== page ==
Mahasabha and its affiliation were badly damaged by the suspicion of their
involvement in the murder. Accordingly it makes sense to think that the
organisations of militant Hinduism must have perceived the necessity to
rehabilitate their political past and re–invent a more clear–cut anti–British
stand. What stronger argument, therefore, could be available than the assertion
that the Hindu Mahasabha was secretly ready to support Bose’s plan?
The involvement in Gandhi’s assassination
was not the only reason of crisis; the image of Hindu nationalism was indeed
already damaged by the ambiguous attitude adopted in the war period. The
policy actually followed by Hindu nationalism during the war, namely, responsive
co–operation, was far from being unambiguous on both transfer of powers
and relations with the British.
The committee wished for the realisation
of the militarisation of Indian society and the Indianisation of the army.
It requested a reform of the Arms Act, along the lines prevailing in the
UK. It demanded also that territorial forces and paramilitary groups be
strengthened, that new military organisations be created in those provinces
where they did not exist before, and finally that more Indian students
be accepted in the military academies. The Hindu Mahasabha requested the
government to increase the local production of modern armaments so that
India could equip its army, without depending on imports from other nations.
Soon after this resolution, the
Hindu Mahasabha started to work for the creation of a national militia.
Naturally enough, Moonje became the person in charge. Inviting party members
to attend a preliminary meeting for the foundation of the militia, in Pune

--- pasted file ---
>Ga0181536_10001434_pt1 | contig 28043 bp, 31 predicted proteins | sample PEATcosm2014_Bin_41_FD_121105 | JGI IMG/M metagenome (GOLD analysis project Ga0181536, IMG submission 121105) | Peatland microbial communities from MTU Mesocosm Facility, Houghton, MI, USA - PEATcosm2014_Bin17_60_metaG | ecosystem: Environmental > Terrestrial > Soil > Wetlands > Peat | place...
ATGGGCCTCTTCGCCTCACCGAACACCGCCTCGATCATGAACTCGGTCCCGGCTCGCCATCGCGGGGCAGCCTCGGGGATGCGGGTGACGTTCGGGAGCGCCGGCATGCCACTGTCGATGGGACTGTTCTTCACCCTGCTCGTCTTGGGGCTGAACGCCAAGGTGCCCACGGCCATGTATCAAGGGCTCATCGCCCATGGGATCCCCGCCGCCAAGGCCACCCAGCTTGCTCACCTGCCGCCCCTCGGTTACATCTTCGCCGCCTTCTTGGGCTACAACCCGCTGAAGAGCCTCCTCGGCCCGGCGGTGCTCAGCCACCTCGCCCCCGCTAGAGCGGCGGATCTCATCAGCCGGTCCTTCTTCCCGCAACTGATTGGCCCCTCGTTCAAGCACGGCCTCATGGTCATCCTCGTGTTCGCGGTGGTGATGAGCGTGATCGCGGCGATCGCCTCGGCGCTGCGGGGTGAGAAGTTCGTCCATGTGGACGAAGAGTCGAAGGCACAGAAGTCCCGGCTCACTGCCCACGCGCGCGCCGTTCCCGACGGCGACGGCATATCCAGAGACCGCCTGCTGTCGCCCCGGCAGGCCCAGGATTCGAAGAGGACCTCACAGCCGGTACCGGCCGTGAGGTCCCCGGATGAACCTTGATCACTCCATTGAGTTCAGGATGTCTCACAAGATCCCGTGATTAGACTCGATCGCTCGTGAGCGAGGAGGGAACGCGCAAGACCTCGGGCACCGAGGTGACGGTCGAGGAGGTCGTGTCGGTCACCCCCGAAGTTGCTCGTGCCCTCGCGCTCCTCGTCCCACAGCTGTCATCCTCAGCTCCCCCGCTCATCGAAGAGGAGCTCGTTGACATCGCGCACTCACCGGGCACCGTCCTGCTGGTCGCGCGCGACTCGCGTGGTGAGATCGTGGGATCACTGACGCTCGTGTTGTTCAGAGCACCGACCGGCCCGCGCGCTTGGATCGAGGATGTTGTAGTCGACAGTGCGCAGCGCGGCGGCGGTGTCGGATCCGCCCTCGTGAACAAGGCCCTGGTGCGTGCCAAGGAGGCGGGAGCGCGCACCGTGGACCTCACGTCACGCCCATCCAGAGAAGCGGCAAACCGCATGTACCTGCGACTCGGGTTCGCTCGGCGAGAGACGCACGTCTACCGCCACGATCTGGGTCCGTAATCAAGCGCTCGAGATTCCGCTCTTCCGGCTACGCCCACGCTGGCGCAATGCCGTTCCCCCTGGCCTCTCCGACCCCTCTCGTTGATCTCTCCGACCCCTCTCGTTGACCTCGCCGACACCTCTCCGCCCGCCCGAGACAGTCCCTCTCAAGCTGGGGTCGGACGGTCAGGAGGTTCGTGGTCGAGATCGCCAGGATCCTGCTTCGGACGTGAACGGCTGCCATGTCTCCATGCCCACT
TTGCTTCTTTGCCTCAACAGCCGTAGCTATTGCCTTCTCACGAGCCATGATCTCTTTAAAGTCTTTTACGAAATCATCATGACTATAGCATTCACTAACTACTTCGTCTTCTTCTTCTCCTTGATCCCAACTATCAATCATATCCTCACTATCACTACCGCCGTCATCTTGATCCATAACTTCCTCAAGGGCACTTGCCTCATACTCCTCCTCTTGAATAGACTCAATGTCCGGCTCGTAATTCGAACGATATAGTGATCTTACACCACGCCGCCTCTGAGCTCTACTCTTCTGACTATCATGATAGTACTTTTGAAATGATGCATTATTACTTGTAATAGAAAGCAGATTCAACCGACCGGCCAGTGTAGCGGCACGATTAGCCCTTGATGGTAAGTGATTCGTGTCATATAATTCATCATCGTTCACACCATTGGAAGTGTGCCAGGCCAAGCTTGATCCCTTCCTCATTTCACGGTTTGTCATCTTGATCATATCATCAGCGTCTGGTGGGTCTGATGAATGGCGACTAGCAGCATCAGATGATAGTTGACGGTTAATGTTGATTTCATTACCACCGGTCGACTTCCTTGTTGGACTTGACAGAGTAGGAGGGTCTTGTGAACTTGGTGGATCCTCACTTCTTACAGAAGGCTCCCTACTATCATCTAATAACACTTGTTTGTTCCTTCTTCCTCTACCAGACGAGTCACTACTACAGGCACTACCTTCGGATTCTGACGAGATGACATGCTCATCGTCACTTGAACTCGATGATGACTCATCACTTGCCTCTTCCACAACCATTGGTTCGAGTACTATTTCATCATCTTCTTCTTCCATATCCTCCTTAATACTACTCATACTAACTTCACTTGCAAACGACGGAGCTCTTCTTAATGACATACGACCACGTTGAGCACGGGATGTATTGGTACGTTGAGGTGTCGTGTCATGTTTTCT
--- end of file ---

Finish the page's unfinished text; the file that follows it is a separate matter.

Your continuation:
on October 8, Moonje described the future organisation in the following
“I have the pleasure in bringing
to your notice a resolution of the Hindu Mahasabha for the organisation
of the Hindu Militia in the country for the purpose of taking part in the
defence of India both from external and internal aggression whenever an
occasion of emergency may arise during the course of the Anglo-German War.
“...I believe that it will be quite
in the fitness of things, in view of the historic All–India Military leadership
of the Maharashtra, that a beginning should be made in the Maharashtra;
so that the lead may be taken up by the whole of India afterwards”.
Who could be the internal aggressors
if not the Muslims?
The answer seems to be contained
in a letter from Moonje to Khaparde of October 18: “... the Moslems are
making themselves a nuisance. The Congress government will not stand up
but will yield to them. We cannot expect any consideration at the hands
of the Congress government. We shall have to fight both the government
and the Moslems just as the Khaskars are doing in UP. The Hindu Mahasabha
will give its support to such fights as the Muslim League is supporting
the Khaskars: you must prepare the volunteers in your towns. The Rashtriya
Swaymasevak Sangh may be useful and handy.
The theme of the ‘internal enemy’
is a further element of affinity between the ideology of fascism and of
Hind nationalism, expressed by a similar rhetoric. It seems nevertheless
that the Sanghatanists were inclined to fight the Muslims and the Congress,
rather than the British.
According to Moonje’s plans, the
RSS should be involved in the creation of the national militia. Indeed,
in a letter of October 18 to General Nanasahib Shinde of Baroda, Moonje
affirmed: “I am glad to note that you have approved of my idea of a Hindu
National Militia for Maharashtra as is being organised by the Hindu Mahasabha.
“I have been myself thinking of
the Rashtriya Swayamsevak Sangh and I am corresponding with their leader.
They may have their peculiar (sic) difficulties and the point is that the
militia should be organised under these circumstances whether the Rashtriya
Swayamsevak Sangh can undertake the task or not.
During this preliminary phase,
Moonje consulted Hedgewar, with whom he exchanged several letters and whom
Moonje hoped to meet, in order to discuss the participation of the RSS
in the militia.
On October 27 a militant from Lahore
informed Moonje that: “We have at present in Punjab several Dals and Sanghs,
the total number of members of which is approximately about 50,000, but
they are not working under a single organisation. There are Rashtriya Sevak
Sangh, Atma Sangh, Mahabir Dal, Seva Sangh and Akali Dal working under